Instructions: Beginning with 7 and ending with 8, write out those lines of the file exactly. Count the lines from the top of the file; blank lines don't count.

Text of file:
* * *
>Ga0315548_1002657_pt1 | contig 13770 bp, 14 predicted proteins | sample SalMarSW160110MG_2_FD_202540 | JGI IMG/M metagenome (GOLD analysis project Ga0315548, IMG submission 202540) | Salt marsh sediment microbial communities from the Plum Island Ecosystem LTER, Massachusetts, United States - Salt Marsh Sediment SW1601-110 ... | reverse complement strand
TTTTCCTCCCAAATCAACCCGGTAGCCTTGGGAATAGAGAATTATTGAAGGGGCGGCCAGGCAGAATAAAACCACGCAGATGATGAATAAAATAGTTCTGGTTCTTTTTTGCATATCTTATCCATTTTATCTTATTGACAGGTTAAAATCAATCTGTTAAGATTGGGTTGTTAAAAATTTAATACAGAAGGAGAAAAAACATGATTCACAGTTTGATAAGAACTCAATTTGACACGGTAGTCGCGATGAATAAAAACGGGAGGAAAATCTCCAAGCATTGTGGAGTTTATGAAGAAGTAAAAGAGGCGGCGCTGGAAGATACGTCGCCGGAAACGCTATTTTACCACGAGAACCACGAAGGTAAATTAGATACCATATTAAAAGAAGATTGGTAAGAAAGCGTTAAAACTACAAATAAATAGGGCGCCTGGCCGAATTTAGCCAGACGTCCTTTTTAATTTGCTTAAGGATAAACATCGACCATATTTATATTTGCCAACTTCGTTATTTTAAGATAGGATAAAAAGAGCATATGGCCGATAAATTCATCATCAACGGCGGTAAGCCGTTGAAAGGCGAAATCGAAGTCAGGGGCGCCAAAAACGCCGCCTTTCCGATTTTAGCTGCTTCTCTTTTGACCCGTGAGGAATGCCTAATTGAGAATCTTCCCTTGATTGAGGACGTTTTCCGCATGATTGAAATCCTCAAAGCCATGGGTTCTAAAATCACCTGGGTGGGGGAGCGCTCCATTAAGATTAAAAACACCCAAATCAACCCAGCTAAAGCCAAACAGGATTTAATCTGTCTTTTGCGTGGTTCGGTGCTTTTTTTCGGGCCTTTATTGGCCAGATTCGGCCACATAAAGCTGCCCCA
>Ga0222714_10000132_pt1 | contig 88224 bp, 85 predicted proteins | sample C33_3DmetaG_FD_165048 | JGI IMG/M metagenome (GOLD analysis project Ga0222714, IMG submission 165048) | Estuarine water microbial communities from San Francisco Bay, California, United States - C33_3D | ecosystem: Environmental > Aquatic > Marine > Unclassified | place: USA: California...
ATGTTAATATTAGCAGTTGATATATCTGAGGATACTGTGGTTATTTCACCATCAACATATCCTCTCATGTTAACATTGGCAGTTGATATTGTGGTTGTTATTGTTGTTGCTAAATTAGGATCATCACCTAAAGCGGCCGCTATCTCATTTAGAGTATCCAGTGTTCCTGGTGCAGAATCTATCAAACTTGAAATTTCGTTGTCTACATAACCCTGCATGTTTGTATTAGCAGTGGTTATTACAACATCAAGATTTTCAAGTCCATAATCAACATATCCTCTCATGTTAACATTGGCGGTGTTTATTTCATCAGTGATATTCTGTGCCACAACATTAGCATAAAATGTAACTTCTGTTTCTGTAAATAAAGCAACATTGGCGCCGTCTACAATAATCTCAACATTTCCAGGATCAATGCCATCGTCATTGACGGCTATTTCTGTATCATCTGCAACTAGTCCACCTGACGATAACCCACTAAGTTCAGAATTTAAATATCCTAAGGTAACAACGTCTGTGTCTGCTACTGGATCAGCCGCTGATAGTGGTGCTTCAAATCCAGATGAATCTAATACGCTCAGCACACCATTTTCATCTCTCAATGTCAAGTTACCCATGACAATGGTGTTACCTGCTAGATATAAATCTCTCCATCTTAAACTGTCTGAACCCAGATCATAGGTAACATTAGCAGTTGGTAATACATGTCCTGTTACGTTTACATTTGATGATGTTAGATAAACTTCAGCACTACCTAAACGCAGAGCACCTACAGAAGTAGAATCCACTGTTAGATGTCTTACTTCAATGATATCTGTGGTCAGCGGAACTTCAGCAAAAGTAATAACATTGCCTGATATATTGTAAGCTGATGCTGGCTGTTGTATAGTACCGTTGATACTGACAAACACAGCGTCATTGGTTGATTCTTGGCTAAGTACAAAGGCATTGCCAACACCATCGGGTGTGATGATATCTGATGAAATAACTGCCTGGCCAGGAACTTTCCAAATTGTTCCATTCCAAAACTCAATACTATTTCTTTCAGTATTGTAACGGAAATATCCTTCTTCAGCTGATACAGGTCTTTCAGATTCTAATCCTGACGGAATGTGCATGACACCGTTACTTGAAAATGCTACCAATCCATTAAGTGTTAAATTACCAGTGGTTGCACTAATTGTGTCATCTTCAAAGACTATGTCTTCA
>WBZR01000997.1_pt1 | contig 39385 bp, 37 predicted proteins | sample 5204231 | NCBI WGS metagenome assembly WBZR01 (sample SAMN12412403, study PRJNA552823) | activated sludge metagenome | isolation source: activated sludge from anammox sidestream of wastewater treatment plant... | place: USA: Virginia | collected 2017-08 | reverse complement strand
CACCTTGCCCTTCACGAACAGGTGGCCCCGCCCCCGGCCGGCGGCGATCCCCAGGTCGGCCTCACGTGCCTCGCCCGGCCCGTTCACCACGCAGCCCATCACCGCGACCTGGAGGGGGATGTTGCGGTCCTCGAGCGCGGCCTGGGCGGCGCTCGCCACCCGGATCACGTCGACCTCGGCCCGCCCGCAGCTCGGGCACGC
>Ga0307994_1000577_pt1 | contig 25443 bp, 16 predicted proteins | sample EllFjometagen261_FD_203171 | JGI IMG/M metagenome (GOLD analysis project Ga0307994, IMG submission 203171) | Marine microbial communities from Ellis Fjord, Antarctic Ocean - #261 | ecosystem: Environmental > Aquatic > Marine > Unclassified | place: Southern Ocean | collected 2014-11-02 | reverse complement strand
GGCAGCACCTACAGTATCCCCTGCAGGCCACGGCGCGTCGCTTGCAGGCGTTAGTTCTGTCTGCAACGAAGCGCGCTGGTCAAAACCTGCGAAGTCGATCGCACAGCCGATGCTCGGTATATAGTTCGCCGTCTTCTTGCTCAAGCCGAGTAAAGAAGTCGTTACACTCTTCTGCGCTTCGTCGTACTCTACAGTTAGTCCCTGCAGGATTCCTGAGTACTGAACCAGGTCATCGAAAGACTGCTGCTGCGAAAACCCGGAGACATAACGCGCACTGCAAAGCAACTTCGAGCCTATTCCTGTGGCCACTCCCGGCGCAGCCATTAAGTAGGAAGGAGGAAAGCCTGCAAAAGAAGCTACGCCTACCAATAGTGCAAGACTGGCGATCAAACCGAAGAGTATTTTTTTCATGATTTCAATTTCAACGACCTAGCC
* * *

>Ga0307994_1000577_pt1 | contig 25443 bp, 16 predicted proteins | sample EllFjometagen261_FD_203171 | JGI IMG/M metagenome (GOLD analysis project Ga0307994, IMG submission 203171) | Marine microbial communities from Ellis Fjord, Antarctic Ocean - #261 | ecosystem: Environmental > Aquatic > Marine > Unclassified | place: Southern Ocean | collected 2014-11-02 | reverse complement strand
GGCAGCACCTACAGTATCCCCTGCAGGCCACGGCGCGTCGCTTGCAGGCGTTAGTTCTGTCTGCAACGAAGCGCGCTGGTCAAAACCTGCGAAGTCGATCGCACAGCCGATGCTCGGTATATAGTTCGCCGTCTTCTTGCTCAAGCCGAGTAAAGAAGTCGTTACACTCTTCTGCGCTTCGTCGTACTCTACAGTTAGTCCCTGCAGGATTCCTGAGTACTGAACCAGGTCATCGAAAGACTGCTGCTGCGAAAACCCGGAGACATAACGCGCACTGCAAAGCAACTTCGAGCCTATTCCTGTGGCCACTCCCGGCGCAGCCATTAAGTAGGAAGGAGGAAAGCCTGCAAAAGAAGCTACGCCTACCAATAGTGCAAGACTGGCGATCAAACCGAAGAGTATTTTTTTCATGATTTCAATTTCAACGACCTAGCC